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Perth EuroWalk

Point G - Perth Cathedral

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Location: North Methven Street, PH1 5PP

The A listed building, Perth Cathedral, St Ninian’s is an example of Gothic Revival architecture. This was an English revival of the French medieval style.

Perth Cathedral, St Ninian’s – Photo by Jenny Wilson

The architect William Butterfield, also designed All Saints, Margaret Street, London, Keble College, Oxford and the cathedrals of St Paul in Melbourne and St Peter in Adelaide, Australia.

The Cathedral was the first to be built in Britain after the Reformation and was consecrated in 1850. It stands on ground that originally formed part of the Blackfriars Monastery.

The Cathedral features a sculpture of Bishop George Wilkinson by George Frampton:

Bishop Wilkinson Statue – With thanks to Christopher Dingwall of Perth Cathedral for providing this image and the others on this page

The sculptor George Framptom is famed for his well known sculptures including the Edith Cavell Memorial in London, the Peter Pan statue in Kensington Gardens and the St Mungo as Patron of the Arts at the entrance to the Kelvingrove Art Gallery in Glasgow. Frampton was born in 1860 in London, where his father was a woodcarver and stonemason. George Frampton began his own working life as a stone carver in 1878, working on the Hôtel de Ville in Paris. From 1887 to 1890 Frampton studied and worked at the studio of Antonin Mercie in Paris, where he also studied painting under Pascal Dagnan-Bouveret and Gustave Courtois. He exhibited at the Venice Biennial and in Brussels.

A window in the cathedral highlights the ministry of women and features St Margaret of Scotland, St Elizabeth of Hungary and St Catherine of Siena:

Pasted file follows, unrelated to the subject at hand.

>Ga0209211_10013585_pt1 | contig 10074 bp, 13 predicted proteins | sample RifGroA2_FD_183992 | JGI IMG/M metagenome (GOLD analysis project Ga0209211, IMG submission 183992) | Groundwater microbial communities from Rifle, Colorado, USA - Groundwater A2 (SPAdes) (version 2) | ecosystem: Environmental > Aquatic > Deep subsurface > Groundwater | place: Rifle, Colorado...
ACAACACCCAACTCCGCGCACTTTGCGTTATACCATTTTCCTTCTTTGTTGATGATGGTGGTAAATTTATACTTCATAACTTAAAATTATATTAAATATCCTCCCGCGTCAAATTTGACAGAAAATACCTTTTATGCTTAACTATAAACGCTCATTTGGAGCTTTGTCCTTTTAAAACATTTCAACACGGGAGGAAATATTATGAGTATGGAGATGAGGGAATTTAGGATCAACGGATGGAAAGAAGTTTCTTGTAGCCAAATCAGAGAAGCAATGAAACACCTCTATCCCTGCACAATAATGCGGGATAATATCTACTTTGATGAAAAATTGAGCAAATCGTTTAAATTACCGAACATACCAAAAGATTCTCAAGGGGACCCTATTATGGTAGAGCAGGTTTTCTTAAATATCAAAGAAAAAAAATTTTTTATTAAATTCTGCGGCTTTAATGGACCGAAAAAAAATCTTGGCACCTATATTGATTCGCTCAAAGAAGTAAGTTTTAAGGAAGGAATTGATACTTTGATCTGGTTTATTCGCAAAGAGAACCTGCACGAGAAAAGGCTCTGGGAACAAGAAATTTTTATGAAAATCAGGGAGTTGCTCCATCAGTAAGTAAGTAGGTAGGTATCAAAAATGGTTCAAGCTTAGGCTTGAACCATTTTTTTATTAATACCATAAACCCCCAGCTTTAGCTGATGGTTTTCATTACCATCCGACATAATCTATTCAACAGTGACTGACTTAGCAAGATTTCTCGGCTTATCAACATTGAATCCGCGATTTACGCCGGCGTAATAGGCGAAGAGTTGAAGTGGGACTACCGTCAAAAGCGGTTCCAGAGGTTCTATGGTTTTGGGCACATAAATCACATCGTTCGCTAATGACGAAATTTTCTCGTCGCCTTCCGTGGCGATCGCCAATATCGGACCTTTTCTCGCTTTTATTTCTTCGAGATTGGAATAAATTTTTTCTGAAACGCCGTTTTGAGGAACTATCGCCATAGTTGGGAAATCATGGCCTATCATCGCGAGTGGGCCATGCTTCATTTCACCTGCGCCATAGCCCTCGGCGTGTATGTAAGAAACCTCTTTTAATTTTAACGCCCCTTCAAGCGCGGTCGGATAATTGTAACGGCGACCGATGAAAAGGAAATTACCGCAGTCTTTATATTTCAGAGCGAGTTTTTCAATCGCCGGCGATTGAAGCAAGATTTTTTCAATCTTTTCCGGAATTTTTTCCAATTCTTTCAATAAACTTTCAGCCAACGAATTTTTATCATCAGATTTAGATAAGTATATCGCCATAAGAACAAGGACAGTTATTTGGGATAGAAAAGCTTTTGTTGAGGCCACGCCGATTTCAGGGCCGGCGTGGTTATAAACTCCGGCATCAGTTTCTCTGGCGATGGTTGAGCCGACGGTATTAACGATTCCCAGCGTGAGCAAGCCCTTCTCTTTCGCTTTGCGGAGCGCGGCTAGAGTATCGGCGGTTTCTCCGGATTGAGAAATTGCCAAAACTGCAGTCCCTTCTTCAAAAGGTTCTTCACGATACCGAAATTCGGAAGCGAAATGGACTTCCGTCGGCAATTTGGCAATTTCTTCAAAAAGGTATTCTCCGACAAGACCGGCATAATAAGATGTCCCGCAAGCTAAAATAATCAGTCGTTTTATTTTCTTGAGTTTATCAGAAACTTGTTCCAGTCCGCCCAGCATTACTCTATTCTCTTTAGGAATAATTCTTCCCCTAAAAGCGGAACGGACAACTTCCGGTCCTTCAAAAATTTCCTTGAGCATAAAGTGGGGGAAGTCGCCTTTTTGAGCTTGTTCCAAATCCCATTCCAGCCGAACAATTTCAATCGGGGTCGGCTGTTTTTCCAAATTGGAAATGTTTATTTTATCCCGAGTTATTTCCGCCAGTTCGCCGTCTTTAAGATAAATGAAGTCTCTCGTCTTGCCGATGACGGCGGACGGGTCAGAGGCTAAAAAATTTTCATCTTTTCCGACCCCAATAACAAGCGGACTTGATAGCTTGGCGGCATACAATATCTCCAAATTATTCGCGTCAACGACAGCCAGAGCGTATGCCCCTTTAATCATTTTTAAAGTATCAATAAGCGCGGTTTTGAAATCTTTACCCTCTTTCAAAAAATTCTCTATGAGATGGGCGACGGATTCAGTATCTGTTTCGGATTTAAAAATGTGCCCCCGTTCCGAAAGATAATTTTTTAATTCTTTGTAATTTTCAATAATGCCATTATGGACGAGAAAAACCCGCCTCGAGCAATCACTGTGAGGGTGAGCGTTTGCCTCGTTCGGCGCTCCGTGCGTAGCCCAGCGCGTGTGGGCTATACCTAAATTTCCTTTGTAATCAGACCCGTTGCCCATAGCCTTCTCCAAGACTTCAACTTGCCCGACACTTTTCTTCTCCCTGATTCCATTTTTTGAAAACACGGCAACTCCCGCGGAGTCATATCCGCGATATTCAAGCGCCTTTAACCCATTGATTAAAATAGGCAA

The dedication on the window and the names of St Margaret of Scotland – St Elizabeth of Hungary and St Catherine of Siena – Photographs thanks to Christopher Dingwall.

Although it had until recently been called the Watson Wemyss window, recent research in the church (in the Farquar Diaries), discovered that the window was actually donated in memory of his mother by R.W. Watson, who later became known as R.W. Seton-Watson. Robert W. Seton-Watson was the grandson of George Seton of Potterhill, Perth, a noted genealogist and herald who published works on St Margaret and on the convent of St Catherine of Siena – which might explain the presence of St Catherine in the right-hand panel. R.W. Seton-Watson was a historian and political activist who played an active role in the breakup of the Austro-Hungarian Empire and the creation of Czechoslovakia and Yugoslavia post World War 1. He published “A History of the Czechs and Slovaks” in 1943, emphasising the history of the two nations within Czechoslovakia. He also published a history of Romania entitled “A History of the Roumanians: From Roman Times to the Completion of Unity”. Some fascinating information about him can be found here and more about how he was held in such high regard by other countries of Europe here: R W Seton-Watson ( Further reading also here. His sons, Hugh and Christopher, both became historians.

A detailed history of the cathedral can be found at this webpage.

A plan of the cathedral is available here:

Accessibility: Toilets are available, including one for those with disabilities, and a baby changing station. Perth Cathedral has an accessible parking bay and a ramp to allow easier access from the yard, reached via Atholl Street.

For an extra stop on Perth Eurowalk, cross Atholl Street to Melville Street and after about 200 metres you will find another church, St John the Baptist Catholic church. This church is home to a brass and bronze sanctuary lamp crafted in the form of a band of finely wrought Polish eagles. An image can be seen here. The Sanctuary lamp was made as a gift to the church by craftsmen of the tank company of the 1st Corps Recce Group, based in Perth during WW2. A ball suspended from the base bears the inscription “Polonia Semper Fidelis”. Perth continues to have a Polish Community who have made Perth their home.

Walking Route Instructions: To get to our next stop, from the door of Perth Cathedral on North Methven Street, turn right and walk along North Methven Street, which continues into South Methven Street. At the end of South Methven Street, cross at the pedestrian crossing across to the junction of Hospital Street with King Street where you will see our next stop, the white building of the King James VI Hospital.